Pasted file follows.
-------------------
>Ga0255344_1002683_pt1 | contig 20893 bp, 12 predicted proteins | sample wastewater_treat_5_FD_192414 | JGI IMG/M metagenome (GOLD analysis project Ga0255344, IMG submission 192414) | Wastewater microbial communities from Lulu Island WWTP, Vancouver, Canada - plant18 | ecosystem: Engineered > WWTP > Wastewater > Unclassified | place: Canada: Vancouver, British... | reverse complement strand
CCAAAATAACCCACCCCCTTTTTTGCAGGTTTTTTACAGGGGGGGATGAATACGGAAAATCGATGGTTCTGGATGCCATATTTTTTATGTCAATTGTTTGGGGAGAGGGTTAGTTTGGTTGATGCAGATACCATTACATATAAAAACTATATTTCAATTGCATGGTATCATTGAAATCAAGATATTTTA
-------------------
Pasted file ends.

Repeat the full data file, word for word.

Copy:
>Ga0255344_1002683_pt1 | contig 20893 bp, 12 predicted proteins | sample wastewater_treat_5_FD_192414 | JGI IMG/M metagenome (GOLD analysis project Ga0255344, IMG submission 192414) | Wastewater microbial communities from Lulu Island WWTP, Vancouver, Canada - plant18 | ecosystem: Engineered > WWTP > Wastewater > Unclassified | place: Canada: Vancouver, British... | reverse complement strand
CCAAAATAACCCACCCCCTTTTTTGCAGGTTTTTTACAGGGGGGGATGAATACGGAAAATCGATGGTTCTGGATGCCATATTTTTTATGTCAATTGTTTGGGGAGAGGGTTAGTTTGGTTGATGCAGATACCATTACATATAAAAACTATATTTCAATTGCATGGTATCATTGAAATCAAGATATTTTA